An interesting new site on the interwebs aims to simplify and centralize your online life by giving you more control over your online identity. Fresh out of private beta, Chi.mp is now open to the public and will enable users to create their own domain and Web site to aggregate all of their content from social networks and media sites they visit.
With Chi.mp, users are in control of their own portals—the company says that its business model is about "ownership versus membership."
Here's how it works: Chi.mp membership gets you a free loan of a web domain ending with ".mp"(from the Commonwealth of the Northern Mariana Islands, USA) and that domain is customized to enable Chi.mp's system to aggregate and republish your various online activities.
"Social networks [...] have control over your content and contacts because your information is trapped in their systems. With chi.mp, you own everything you put on your chi.mp site—your domain, your content, your contacts—everything. With chi.mp, you own your identity.", touts the sites welcome page.
With a Chi.mp profile, not only can you store your various social networking activities, but you can also manage email contacts and photos as well. And there's the ability to create a number of "personas" and then choose which contacts, from friends to business colleagues, get to interact with which online version of you. In its current incarnation, Chi.mp allows you to add data from Yahoo, Hotmail, or Gmail, publish status messages to Facebook, grab contacts and photos from Flickr, tweets and contacts from Twitter and import RSS feeds. The service also supports the OpenID framework, giving you one login that you can use on any site that supports the protocol—a definite bonus.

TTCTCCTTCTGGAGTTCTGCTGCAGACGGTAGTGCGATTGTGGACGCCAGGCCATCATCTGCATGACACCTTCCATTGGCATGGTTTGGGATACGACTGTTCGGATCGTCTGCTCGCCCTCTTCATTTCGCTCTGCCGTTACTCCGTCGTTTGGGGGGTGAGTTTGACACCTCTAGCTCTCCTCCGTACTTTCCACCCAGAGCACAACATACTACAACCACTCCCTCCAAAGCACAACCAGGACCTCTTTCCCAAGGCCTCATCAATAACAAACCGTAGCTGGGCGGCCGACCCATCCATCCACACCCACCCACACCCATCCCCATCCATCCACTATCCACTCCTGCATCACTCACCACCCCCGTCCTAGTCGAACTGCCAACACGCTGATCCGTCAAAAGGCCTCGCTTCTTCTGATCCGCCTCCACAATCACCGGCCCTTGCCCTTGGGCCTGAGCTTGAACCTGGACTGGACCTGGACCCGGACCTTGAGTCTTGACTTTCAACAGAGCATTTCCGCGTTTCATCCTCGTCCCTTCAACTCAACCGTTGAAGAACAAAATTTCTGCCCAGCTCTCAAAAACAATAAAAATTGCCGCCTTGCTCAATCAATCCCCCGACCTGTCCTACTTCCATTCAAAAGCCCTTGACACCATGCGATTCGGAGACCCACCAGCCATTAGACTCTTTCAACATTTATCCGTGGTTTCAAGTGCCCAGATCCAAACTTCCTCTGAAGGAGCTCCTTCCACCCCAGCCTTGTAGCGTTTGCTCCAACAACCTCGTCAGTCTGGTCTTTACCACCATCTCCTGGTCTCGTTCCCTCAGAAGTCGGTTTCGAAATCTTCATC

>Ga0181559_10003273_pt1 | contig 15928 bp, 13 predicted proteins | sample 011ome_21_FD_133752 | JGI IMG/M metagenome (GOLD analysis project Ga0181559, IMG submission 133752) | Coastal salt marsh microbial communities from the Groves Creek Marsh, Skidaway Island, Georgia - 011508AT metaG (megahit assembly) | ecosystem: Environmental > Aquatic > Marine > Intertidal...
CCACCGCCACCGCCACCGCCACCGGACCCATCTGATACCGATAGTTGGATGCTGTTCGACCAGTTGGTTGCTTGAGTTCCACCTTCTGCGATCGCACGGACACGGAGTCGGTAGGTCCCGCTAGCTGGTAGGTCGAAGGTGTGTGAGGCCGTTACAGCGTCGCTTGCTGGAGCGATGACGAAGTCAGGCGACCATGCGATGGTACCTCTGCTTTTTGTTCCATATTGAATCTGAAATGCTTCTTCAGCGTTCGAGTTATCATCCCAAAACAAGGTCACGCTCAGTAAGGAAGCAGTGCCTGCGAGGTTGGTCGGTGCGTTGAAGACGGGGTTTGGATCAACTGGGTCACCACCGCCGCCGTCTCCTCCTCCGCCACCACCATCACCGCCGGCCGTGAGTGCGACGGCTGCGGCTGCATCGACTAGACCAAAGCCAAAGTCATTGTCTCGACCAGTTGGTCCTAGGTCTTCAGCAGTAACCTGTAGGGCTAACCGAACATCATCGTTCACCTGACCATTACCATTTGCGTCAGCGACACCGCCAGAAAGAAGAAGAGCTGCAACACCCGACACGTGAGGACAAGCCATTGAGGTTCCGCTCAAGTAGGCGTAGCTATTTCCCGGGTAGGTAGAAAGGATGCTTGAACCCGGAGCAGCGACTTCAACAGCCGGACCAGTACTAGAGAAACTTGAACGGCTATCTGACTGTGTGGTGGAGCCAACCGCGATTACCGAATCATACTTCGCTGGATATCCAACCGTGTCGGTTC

It all sounds very promising. But how useful is it? Currently it seems most handy as the "ultimate little black book," a cloud-based aggregator for all of your contacts from a host of online systems. It's obviously brand new, so in terms of actual transmit-and-receive interactivity with your social networking sites, email, IMs, and so on, it's functionality is pretty limited. Plus OpenID, while being a fabulous idea, isn't supported by many of the big names in online socializing yet (like Facebook for instance). But if Chi.mp thrives, it's easy to imagine it becoming more powerful in terms of connecting to Facebook, MySpace, Gmail and acting as a one-stop portal for them—saving you the bother of logging in to each one just to change your status or upload a photo. If and when Chi.mp evolves into that fully-connected service, it'll be a powerful tool to prevent you from getting social networking burnout.